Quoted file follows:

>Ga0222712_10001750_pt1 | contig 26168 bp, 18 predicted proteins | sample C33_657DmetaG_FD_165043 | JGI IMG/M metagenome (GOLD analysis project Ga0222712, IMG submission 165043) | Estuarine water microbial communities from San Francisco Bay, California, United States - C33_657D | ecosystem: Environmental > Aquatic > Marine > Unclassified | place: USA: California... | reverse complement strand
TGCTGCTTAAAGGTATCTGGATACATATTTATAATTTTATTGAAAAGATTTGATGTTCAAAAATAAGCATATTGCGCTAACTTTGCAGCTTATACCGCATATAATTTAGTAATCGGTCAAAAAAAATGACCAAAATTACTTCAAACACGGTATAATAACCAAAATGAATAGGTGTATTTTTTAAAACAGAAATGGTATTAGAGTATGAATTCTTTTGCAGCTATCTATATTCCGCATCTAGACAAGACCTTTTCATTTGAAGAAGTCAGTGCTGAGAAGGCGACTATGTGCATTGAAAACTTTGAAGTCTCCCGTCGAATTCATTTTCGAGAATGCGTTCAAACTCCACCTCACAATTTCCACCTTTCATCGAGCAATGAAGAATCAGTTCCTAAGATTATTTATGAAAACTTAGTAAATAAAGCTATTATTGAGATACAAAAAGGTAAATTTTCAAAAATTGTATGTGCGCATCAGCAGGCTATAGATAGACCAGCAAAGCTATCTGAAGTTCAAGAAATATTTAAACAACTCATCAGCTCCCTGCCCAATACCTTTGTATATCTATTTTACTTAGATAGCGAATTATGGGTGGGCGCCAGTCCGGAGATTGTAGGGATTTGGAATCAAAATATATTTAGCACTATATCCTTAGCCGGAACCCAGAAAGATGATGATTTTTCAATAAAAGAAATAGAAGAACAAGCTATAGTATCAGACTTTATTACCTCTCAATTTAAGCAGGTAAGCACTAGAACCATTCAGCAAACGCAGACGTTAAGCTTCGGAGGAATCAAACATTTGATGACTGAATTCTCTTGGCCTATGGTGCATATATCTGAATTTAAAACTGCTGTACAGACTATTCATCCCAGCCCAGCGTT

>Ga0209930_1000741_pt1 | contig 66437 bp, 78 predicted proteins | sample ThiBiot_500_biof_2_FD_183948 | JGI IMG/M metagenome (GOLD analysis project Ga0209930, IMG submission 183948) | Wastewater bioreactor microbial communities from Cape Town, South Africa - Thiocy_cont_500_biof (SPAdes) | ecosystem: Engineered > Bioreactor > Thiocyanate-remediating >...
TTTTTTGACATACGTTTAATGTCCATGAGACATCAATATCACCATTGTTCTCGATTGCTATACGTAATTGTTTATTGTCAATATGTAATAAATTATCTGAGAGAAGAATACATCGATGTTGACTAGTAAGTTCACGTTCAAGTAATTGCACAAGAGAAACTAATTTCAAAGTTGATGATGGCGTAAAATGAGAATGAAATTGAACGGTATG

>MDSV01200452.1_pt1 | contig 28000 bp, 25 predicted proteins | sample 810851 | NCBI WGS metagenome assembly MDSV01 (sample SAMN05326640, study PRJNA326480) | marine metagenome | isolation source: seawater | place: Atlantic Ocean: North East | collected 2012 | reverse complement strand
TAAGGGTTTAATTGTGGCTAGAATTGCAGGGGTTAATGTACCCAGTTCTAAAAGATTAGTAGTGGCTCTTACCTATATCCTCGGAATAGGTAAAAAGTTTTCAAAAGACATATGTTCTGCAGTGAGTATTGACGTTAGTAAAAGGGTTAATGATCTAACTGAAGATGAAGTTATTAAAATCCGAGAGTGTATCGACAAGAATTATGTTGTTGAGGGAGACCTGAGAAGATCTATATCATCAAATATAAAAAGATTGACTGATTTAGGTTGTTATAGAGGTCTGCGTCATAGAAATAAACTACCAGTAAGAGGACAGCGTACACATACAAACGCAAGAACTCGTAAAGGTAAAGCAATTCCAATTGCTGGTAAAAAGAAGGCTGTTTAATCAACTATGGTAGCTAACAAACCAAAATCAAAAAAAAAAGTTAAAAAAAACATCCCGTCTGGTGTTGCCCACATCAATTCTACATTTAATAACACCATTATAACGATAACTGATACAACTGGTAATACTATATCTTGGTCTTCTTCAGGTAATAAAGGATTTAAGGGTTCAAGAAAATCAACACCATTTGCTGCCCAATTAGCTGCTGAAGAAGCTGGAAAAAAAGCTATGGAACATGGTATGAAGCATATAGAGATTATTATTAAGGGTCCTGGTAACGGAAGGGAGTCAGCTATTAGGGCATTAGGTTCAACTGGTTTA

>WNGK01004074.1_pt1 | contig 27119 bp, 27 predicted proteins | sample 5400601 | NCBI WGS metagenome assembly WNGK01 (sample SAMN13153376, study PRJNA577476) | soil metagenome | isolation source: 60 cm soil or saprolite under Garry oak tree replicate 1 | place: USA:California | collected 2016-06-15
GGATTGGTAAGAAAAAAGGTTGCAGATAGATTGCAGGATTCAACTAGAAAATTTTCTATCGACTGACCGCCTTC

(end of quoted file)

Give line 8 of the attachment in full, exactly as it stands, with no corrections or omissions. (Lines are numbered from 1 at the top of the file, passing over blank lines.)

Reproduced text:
GGATTGGTAAGAAAAAAGGTTGCAGATAGATTGCAGGATTCAACTAGAAAATTTTCTATCGACTGACCGCCTTC